If you’ve never met me then you probably don’t know that I am the sort of person who tears up on a dime. Hallmark commercials, old hymns, the surreptitious squeeze of memory catching me off guard. People likely think that I’m depressed or unhinged, but the truth is I just feel things deeply and it shows. Most times I’d prefer it didn’t but we don’t get to choose how we’re “fearfully and wonderfully made.” I often weep when I read the prayers at church because really, how can you not, as you stand between heaven and earth and call out to the Living God to bless, to forgive, to heal, to save. If my tears make people feel those prayers more fully then I must believe that that’s a blessing, no matter how uncomfortable it makes me.
But weeping in church is one thing: weeping out in the world is quite another.
So there I was at Vons, picking up a few things before Thanksgiving. I was moving through the check-out line when I saw her one lane over, Sandy, a woman I had known from my many years as a little league mom. She was the aunt of one of my son’s teammates, a boy with the sweetest, most guileless face I’d ever seen. Jake was a good kid with the world stacked against him. His father came to games but always watched from the fence, as if he didn’t see himself as quite fit for the bleachers. There was no mother—at least not one that was seen or heard from. But every single game Aunt Sandy was there, and the boy’s grandpa, too. I remember thinking that maybe that would be enough to save him. That even one family member who loved you and showed up could do it; Jake had three.
The boys didn’t cross paths much at Venice High. My son, Graham, had been put on the Varsity. Jake played JV for a bit and then fell away from the game he had loved. I saw his dad one day near the high school and said hi. When he smiled shyly I could see that all his teeth were missing. Teeth, or the absence thereof, are a fairly clear dividing line in a city like L.A. Teeth, in my world, are not something you don’t replace when they all fall out. Naively, I imagined that he had just been in a bad bar fight, that he’d have new teeth the next time I saw him. He didn’t. Which only pushed him farther to the margins, made him less fit for any sort of community other than toothless folks and others who struggle on the streets of our hard urban life. But not Sandy. Sandy had the sort of sunny complexion and frosted, blonde ringlets that speak of California summers and indefatigable optimism.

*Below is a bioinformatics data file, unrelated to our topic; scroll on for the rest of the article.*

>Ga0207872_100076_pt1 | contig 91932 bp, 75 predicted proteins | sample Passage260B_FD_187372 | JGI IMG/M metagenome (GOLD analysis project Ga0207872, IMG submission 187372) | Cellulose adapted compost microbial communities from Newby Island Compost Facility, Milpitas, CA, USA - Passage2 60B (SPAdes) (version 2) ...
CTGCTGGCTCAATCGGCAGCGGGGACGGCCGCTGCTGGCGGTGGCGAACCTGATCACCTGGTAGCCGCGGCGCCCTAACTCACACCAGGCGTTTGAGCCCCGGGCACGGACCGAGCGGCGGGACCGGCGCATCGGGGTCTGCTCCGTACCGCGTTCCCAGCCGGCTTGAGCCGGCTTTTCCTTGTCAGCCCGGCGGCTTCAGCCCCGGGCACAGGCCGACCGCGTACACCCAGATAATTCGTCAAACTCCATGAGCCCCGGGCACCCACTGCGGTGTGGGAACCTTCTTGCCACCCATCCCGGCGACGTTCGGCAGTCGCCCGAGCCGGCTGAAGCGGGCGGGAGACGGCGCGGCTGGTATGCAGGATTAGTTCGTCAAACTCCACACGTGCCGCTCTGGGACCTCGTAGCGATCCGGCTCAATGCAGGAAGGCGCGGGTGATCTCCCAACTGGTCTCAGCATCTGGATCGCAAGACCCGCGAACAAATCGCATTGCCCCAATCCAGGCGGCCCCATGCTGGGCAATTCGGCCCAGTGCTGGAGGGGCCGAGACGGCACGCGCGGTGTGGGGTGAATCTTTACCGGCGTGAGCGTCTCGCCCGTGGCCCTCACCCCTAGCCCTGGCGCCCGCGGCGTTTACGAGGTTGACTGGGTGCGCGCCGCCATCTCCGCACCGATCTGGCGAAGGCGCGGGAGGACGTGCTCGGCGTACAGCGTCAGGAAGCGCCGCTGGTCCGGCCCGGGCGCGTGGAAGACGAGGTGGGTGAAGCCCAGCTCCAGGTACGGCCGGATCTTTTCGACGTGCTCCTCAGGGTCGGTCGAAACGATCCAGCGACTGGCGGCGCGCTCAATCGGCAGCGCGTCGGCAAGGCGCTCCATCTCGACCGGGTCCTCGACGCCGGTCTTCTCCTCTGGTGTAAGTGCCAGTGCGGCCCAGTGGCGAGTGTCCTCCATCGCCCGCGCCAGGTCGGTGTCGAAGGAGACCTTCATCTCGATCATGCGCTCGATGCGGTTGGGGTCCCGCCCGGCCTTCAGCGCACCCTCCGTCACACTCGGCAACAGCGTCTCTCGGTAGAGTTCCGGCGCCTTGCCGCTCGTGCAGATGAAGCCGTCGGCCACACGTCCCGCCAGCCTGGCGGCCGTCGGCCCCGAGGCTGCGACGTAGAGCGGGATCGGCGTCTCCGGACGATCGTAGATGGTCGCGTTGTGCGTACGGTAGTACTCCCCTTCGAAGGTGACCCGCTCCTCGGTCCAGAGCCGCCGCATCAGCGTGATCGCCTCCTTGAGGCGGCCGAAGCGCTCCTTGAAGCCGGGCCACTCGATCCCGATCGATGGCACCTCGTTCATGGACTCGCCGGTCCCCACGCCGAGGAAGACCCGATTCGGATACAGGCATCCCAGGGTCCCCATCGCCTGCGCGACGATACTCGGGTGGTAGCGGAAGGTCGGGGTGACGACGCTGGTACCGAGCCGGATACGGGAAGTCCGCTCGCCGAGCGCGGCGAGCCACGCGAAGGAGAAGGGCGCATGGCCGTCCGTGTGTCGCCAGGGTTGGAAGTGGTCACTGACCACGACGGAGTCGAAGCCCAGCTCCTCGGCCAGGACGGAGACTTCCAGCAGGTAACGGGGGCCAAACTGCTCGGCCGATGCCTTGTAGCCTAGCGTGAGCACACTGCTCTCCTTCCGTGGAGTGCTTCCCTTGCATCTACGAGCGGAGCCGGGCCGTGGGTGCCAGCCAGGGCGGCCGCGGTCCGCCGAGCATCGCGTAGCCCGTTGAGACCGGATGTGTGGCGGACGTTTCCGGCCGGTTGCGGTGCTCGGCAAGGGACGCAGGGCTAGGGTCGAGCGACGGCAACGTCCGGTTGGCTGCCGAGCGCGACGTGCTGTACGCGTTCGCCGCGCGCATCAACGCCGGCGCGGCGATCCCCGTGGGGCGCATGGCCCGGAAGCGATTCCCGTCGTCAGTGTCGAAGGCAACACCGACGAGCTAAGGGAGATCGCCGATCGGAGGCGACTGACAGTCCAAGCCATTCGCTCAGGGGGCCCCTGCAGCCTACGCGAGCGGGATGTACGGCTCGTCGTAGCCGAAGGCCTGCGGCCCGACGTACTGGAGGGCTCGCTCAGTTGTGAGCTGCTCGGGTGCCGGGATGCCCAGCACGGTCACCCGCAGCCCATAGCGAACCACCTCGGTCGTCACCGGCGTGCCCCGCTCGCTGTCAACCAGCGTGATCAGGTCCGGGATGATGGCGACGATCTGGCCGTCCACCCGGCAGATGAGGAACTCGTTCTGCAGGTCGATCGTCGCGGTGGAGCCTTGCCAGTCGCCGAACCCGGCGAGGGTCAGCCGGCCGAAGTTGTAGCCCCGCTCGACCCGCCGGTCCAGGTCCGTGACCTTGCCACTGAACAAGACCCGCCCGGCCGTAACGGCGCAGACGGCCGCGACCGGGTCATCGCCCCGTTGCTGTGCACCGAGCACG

“Sandy?” I called out across the check-out lines. She looked over, needing a prompt. “It’s Heather, from baseball.” By the time I could reach out my arms for a hug and tell her how glad I was to see her, my eyes had begun to well up. I tried to hold them wider so she wouldn’t notice, or maybe think I just had a little cold. She asked about my kids and I touched lightly on the good things that were happening for them. I touched just as lightly on what I had known was a long stretch of troubled years for her nephew since the last time we’d had weekly contact. “I know he struggled a bit after his friend died,” I said gently. His best friend had been shot out in front of a party one night for no good reason—at least not one that would ever make sense. Sandy kept the progress report honest, but upbeat.
No sooner had I wished her a Happy Thanksgiving and turned my cart away than the tears began to have their due. I wondered how I could ever explain why a casual reunion with a woman I’d known only in passing a decade before meant anything to me at all. But there it was, in that instant of connection, in our bond in the human family: every single emotion I’d ever felt about her or the grandpa or the dad or Jake. All there, on demand, and pressing down on my heart with the reminder that goodness and suffering are forever wed in this lifetime. I wept for the boy who never had it easy, and for all the ways the world had let him down. I wept for the dad’s broken life, and the grandpa’s efforts to somehow hold them all together. But mostly, I wept for the beautiful gift that an aunt gave to her nephew, of showing up, of believing in him, of taking him in, of forgiving him, and of saying with all the love a person could muster, “he’s had a few rough years, but I think he’s finally on a good path now.” Then, just as she had done so many times before, she smiled without a hint of weariness.
Sandy will never know how much I admire her, or how much her steadfastness inspires me. Or how grateful I am for that chance encounter, which has opened my heart for the spirit of Thanksgiving.
This is the blessing of sacred tears.